The amount of illumination increases as you add more strobes, but not linearly. The point of diminishing returns is, basically, right away. This is because flash power is proportional to the square of the guide number. Or to look at it the other way around, the guide number is related to the square root of the flash power. Why all these powers and roots? It's the inverse square law in action.
Practically speaking, this means that when you add another flash, the resulting guide number is the square root of the sum of the squares of the guide numbers of each individual flash.
For example, if you have two flashes with guide numbers of 36, the resulting guide number is about 51:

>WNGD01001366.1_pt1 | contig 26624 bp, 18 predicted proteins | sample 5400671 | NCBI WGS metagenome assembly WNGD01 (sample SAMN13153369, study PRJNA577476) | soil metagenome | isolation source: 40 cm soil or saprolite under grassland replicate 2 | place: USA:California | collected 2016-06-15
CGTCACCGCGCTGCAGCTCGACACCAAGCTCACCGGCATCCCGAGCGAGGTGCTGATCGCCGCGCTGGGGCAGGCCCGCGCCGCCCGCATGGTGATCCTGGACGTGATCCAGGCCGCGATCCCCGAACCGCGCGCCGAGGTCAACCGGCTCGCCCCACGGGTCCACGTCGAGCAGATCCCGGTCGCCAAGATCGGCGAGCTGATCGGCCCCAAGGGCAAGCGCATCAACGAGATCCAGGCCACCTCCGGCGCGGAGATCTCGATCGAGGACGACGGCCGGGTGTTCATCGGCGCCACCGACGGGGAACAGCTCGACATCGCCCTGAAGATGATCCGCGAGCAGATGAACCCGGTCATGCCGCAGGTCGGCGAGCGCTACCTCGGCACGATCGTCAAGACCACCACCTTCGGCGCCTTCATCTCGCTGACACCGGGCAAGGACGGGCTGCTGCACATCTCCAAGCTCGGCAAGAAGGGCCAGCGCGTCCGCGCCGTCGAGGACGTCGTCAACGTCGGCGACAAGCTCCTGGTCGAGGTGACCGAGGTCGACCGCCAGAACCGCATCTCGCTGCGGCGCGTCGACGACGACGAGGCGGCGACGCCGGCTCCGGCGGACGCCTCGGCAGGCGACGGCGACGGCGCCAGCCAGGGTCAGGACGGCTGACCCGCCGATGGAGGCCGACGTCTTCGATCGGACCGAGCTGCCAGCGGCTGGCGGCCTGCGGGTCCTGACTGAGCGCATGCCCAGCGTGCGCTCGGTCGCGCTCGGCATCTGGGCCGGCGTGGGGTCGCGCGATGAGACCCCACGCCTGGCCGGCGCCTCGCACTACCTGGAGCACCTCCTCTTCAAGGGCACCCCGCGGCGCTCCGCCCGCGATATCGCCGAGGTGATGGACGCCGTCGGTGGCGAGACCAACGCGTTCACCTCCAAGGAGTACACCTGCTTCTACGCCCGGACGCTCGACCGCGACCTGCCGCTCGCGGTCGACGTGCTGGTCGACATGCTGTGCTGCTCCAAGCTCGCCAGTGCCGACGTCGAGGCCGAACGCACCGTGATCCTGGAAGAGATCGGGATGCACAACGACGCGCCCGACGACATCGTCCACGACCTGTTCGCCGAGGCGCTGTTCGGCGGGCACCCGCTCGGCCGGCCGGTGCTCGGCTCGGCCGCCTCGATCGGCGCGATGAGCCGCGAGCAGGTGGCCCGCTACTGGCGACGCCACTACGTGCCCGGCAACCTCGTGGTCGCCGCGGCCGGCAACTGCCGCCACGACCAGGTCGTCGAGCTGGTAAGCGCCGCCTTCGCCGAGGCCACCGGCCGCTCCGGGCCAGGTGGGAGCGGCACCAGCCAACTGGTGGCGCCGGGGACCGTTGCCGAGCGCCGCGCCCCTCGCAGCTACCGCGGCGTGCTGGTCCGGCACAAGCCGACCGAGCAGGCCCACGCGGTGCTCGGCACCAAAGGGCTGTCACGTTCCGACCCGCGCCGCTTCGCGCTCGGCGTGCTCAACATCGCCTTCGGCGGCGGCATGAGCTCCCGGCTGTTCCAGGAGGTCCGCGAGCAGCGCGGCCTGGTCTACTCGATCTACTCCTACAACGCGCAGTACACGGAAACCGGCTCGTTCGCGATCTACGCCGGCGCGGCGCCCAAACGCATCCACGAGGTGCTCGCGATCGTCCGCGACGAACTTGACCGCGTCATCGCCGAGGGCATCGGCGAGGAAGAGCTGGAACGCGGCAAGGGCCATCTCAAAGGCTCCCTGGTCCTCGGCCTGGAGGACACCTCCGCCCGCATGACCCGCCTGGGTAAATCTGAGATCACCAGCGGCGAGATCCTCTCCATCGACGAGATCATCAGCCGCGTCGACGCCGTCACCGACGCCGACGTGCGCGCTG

sqrt(36²+36²) = 50.91...
Or, if you mix a relatively powerful flash with GN 50 with a little GN 20 unit, you get a very unimpressive-sounding increase:
sqrt(50²+20²) = 53.85...
It logically follows that if you want to double flash power, you need four of the same flashes. For example, with some hard numbers:
sqrt(36²×4) = 72
So, basically: increased power gets expensive quickly. This is true whether increasing the power of a single flash or adding in a second — the math is the same. To increase the guide number — the distance to which you can cast a useful amount of light — by a small amount requires an ever-increasing amount of additional power.
The main advantage of multiple flash units is the ability to shape light and shadow. That little GN 20 flash might not add much sheer brightness, but it could soften shadows or add a sparkle to someone's eyes.